“Maja” and Cst. Patrick O’Neill Jan. 29 at the Ponoka RCMP detachment building. Photo by Emily Jaycox

Ponoka RCMP has a new pup to train

“Maja” is an eight-week old purebred German shepherd

Meet “Maja,” the Ponoka RCMP detachment’s new police dog service trainee.

Maja (pronounced M-ya), an eight-week old female purebred German Shepard, arrived in Ponoka on Jan. 27 and began her training right away.

She was born at the RCMP Dog Training Facility in Innisfail. RCMP German shepherds are not your typical North American domesticated house pet breed, but come from ancient bloodlines in Germany and Czechoslovakia.

Maja is so fresh from Innisfail that she still sports some paint on her back, which is how the pups are differentiated from their litter mates at the facility.

For a couple more weeks, other officers are allowed to pet Maja in order to socialize her, but then tactical training starts in earnest and only her handler, Cst. Patrick O’Neill, is permitted to touch her at all.

O’Neill is her handler, in addition to his full-time day job as a member of the General Investigation Section (GIS) which broad investigations that reduce crime and get drugs off the street.

O’Neill currently works with younger dogs, imprinting and teaching them the basics of police dog skills. It’s his goal to ultimately become a full-time member of the RCMP dog service training program.

Maja’s training will start with the fundamentals, as she’s still a baby, says O’Neill.

For now, caring for her is a full-time job all on its own, with a very regimented routine. O’Neill wakes up every hour-and-a-half every night with Maja, much like having an actual newborn baby.

This is the fifth dog that O’Neill has started for the training program.

Ponoka residents may be accustomed to seeing him or other RCMP officers out walking a much larger dog, Lucas — O’Neill’s last canine trainee.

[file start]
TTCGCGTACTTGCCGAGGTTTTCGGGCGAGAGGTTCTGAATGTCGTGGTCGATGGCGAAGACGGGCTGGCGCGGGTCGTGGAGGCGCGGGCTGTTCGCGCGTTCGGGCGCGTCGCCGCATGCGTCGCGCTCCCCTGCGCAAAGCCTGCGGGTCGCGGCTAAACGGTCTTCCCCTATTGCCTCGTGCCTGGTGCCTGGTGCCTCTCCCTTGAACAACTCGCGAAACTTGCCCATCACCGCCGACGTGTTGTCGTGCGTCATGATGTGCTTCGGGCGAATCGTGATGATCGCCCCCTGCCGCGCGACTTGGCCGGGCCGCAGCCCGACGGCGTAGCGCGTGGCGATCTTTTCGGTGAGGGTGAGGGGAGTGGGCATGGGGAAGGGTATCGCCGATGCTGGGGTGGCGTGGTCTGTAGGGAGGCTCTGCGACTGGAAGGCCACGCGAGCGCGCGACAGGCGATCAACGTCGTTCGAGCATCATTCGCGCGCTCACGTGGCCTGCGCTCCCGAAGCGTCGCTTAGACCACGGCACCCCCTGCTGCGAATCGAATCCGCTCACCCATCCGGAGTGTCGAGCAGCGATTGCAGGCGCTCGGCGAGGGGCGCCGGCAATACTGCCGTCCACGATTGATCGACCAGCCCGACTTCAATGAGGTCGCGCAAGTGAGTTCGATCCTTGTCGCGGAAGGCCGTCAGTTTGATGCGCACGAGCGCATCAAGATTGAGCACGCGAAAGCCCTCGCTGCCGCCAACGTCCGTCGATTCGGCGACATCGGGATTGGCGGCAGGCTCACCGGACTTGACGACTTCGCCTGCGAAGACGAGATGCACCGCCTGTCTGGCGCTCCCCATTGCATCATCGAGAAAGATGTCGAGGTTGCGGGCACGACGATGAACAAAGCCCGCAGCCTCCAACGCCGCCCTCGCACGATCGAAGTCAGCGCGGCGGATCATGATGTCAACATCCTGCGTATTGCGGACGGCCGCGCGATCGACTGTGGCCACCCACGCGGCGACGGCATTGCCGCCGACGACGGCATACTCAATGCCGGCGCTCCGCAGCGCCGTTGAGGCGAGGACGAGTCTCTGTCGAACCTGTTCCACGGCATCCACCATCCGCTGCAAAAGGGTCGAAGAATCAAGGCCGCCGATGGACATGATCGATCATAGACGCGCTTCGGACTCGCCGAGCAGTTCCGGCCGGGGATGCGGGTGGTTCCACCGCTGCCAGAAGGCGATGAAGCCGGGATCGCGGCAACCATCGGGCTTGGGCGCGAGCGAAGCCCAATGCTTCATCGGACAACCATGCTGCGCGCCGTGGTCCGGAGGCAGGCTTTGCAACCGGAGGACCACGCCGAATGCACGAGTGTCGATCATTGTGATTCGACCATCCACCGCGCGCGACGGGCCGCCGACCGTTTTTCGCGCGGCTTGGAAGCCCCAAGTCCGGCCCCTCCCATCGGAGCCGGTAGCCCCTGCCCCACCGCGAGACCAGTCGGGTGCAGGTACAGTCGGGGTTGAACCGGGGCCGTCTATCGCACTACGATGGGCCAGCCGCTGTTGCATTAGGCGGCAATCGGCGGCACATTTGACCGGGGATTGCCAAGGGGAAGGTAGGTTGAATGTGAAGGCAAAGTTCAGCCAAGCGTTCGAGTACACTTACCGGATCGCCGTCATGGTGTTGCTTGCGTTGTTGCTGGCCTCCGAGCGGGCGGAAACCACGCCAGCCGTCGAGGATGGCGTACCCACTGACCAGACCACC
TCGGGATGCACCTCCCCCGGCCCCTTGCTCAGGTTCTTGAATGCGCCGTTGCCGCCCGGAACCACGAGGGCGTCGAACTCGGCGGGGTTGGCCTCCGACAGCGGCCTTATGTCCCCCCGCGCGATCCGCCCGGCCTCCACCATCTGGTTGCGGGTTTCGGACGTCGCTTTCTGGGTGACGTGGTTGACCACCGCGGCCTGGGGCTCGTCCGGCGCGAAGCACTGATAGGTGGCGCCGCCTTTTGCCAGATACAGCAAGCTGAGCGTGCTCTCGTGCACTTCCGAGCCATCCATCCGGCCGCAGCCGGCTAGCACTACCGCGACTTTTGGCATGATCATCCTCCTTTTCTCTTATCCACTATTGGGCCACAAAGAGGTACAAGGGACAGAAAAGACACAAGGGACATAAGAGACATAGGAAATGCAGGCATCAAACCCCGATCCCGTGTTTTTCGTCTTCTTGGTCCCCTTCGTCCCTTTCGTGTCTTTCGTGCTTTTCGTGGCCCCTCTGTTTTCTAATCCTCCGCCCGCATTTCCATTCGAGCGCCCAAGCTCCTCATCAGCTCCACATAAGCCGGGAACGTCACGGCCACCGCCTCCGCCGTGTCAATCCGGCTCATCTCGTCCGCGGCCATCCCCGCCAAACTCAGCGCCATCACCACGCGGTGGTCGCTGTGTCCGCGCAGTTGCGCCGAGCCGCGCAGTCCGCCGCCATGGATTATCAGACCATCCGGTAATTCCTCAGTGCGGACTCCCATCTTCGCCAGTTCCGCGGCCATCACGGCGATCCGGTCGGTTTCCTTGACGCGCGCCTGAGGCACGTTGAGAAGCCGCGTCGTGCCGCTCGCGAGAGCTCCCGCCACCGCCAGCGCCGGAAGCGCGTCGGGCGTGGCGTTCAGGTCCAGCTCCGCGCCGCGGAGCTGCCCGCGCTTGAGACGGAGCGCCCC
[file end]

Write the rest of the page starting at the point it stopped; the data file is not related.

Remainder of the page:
Lucas was in Ponoka for 15 months and O’Neill was his handler for that entire time. Lucas has graduated from that stage of training and has moved on to the final stage of selection for being put in the field.

O’Neill typically works with each dog for 14 to 18 months, although it isn’t a set amount of time, but is dependent of each dog’s progress and when they meet certain benchmarks.

You may see Maja and Cst. O’Neill out around town soon, taking short walks.

Although it’s perfectly alright to say hello, service dogs aren’t pets and can’t be touched or approached too closely.

Staff Sgt. Chris Smiley says the public was “fantastic” with Lucas, respecting the boundaries of a working dog and giving him space.

Smiley says he knows the public will continue to respect that boundary and observe Maja from a suitable distance.

The hope is for every dog who goes through the training program to become an RCMP dog, although not all have the aptitude for it.

To be suitable for police work, a dog has be in perfect physical condition and have particular traits such as an even temperament, hunting instinct and sound character.

Fewer female dogs are selected for police dog service. Females may have the same projected aggression in confrontations, but not all have the same prey drive as their male counterparts.

All RCMP dogs are trained to protect their handlers and themselves, as well as apprehend and hold upon command. Any dogs that display any reluctance to do so are not selected for police work.

The females who do make it into the field tend to be superior “standouts,” says Smiley.

Those females who are still exceptional and physically strong, but don’t pass the final stage of training are usually selected for the service dog breeding program.

Other dogs that don’t make the final cut as police service dogs become service dogs in other capacities.

For more information visit rcmp-grc.ca/depot/pdstc-cdcp.

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A photo of Cst. Patrick O’Neill and Lucas, his former police service dog trainee. Photo submitted

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